New Jersey residents with low incomes could see higher tax rebates under a proposal from Gov. Chris Christie being considered by the Legislature.
The Assembly approved the proposal Monday, one day before Christie is to announce his presidential campaign in northern New Jersey.
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Democrats and Republicans exchanged sarcasm-laced barbs over the legislation, which arose from Christie's conditional veto of the Democrats' tax increase on income over $1 million.
Democrats thanked Republicans for supporting the tax credit, which Christie has previously opposed. And Republicans praised Democrats for agreeing the tax increases were a bad idea.
"Is it clear that this is a concurrence on the veto, which would include a veto on the millionaire's tax?" asked Minority Leader Jon Bramnick. "I want to thank the majority party for finally finding a tax that they don't like."
Majority Leader Lou Greenwald predicted low-income workers would "finally" get their tax credit.
Under current law, low-wage earners can receive 20 percent of their federal earned income tax credit rebate. Christie proposes increasing the rate to 30 percent.
The liberal think tank New Jersey Policy Perspective says the change would result in an annual pay increase of almost $600 for those getting the rebate.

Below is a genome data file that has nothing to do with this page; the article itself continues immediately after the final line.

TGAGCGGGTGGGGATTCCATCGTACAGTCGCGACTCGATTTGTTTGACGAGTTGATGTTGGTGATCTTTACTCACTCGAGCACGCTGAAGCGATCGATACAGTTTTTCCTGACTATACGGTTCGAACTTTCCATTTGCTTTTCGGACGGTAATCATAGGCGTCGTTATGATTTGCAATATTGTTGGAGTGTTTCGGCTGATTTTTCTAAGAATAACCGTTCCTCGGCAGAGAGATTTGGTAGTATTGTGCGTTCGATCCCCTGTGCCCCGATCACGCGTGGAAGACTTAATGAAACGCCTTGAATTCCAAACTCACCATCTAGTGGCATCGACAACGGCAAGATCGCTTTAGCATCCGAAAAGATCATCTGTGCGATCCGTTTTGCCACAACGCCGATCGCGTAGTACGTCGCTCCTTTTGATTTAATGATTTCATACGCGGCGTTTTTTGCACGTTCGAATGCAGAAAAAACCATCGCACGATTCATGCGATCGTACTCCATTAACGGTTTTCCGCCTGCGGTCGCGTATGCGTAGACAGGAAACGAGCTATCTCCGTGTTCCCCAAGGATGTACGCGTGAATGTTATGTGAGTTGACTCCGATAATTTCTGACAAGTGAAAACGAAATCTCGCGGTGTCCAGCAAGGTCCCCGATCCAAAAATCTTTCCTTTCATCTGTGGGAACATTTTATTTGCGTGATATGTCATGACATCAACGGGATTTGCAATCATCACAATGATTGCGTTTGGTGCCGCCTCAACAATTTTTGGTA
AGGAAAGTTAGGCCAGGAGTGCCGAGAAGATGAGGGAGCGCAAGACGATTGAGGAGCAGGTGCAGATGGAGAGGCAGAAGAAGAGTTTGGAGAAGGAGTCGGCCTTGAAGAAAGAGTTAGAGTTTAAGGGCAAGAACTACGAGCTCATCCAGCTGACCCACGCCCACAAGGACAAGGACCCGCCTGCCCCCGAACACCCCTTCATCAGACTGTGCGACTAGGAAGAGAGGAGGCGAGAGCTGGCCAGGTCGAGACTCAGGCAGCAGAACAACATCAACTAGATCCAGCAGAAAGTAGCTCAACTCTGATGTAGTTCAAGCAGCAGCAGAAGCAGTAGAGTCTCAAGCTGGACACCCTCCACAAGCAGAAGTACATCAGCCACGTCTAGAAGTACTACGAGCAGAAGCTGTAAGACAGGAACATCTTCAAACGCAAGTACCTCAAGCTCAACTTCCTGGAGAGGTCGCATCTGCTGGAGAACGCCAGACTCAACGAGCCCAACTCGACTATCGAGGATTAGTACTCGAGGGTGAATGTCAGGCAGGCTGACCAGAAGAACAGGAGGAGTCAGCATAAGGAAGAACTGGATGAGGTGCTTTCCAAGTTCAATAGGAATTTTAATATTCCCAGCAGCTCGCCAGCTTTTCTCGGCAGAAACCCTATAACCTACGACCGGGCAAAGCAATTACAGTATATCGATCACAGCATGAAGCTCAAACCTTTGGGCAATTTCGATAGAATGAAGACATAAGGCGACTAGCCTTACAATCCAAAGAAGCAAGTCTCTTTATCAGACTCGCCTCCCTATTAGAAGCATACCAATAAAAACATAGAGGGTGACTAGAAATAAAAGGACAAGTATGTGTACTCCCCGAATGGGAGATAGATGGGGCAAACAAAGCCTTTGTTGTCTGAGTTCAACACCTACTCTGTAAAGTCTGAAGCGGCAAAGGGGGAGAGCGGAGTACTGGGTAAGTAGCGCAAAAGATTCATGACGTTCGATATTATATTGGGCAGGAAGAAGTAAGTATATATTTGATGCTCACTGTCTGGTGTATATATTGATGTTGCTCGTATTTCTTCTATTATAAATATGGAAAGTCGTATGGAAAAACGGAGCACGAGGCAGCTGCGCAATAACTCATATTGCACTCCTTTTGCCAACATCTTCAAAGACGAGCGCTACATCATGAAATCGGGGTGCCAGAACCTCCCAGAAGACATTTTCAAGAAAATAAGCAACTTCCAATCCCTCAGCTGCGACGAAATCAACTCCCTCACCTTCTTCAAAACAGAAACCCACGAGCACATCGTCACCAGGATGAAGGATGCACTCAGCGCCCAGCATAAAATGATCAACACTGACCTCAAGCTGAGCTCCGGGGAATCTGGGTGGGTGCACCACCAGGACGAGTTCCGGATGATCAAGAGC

Democrats proposed raising the rate to 25 percent this year along with a tax on millionaires but Christie vetoed the surcharge and instead called for increasing the credit.
The debate comes after Christie signed a $33.8 billion budget into law on Friday. In addition to the tax on millionaires, he also cut out a surcharge on the state business tax.
Despite the budget's enactment, some significant questions remain unanswered.
The biggest sticking point among lawmakers and labor has been the failure to fund the public pension according a plan laid out in a 2011 law. They argue the pensions are deferred compensation and by not paying more into the fund now, costs will rise in the future.
To that end, Democrats are proposing making the payment early in the fiscal year, which begins Wednesday. The Assembly passed the resolution on Monday.
"These are difficult fiscal times, which means we have to be creative and consider all responsible options," Assembly Speaker Vincent Prieto said.
Christie acknowledges the pension system is on an unsustainable course. He wants reforms to go further than they did in 2011, when pension beneficiaries increased their payments and lost a share of their cost-of-living adjustments.
It's not enough, Christie says, adding that for $195,000 in payments that the average teacher pays into the fund over a 30-year career, he or she gets back $2.6 million in benefits.